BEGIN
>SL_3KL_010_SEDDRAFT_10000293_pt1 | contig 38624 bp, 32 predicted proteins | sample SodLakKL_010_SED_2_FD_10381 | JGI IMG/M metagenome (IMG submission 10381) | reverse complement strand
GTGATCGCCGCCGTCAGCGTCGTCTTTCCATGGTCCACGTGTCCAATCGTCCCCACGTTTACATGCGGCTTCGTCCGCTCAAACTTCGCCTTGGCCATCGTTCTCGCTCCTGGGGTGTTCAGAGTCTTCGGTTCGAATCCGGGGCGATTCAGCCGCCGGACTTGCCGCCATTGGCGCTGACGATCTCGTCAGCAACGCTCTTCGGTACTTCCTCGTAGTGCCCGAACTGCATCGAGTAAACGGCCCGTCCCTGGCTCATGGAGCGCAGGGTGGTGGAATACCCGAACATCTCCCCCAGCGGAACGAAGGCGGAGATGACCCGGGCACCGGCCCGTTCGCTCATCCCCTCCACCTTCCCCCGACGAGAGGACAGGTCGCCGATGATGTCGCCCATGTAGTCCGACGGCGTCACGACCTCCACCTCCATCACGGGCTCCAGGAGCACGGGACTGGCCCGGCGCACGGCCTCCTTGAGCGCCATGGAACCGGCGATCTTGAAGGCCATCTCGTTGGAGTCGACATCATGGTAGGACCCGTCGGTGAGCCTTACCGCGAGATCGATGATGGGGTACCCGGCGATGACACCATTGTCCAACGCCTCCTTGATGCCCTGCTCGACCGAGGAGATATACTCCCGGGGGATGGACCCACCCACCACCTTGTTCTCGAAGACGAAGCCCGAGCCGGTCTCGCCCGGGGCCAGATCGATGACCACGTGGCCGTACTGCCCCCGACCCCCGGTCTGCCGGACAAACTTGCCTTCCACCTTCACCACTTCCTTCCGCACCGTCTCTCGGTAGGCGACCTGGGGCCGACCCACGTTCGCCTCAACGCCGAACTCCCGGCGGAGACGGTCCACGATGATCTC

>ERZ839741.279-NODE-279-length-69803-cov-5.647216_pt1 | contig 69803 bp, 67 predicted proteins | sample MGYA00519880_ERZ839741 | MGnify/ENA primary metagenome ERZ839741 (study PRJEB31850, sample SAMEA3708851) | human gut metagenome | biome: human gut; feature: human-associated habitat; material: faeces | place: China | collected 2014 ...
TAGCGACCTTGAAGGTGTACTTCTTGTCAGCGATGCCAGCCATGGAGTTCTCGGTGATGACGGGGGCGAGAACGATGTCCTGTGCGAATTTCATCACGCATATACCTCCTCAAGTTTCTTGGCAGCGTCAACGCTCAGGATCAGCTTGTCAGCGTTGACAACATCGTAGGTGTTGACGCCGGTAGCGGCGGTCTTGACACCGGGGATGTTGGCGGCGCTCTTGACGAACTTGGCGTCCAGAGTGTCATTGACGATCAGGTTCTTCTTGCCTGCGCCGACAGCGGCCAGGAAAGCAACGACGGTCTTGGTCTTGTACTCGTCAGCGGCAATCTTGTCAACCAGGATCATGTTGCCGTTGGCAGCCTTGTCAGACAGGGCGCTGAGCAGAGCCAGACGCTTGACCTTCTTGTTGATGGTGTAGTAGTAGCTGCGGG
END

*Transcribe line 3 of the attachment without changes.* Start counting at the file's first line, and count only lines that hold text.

>ERZ839741.279-NODE-279-length-69803-cov-5.647216_pt1 | contig 69803 bp, 67 predicted proteins | sample MGYA00519880_ERZ839741 | MGnify/ENA primary metagenome ERZ839741 (study PRJEB31850, sample SAMEA3708851) | human gut metagenome | biome: human gut; feature: human-associated habitat; material: faeces | place: China | collected 2014 ...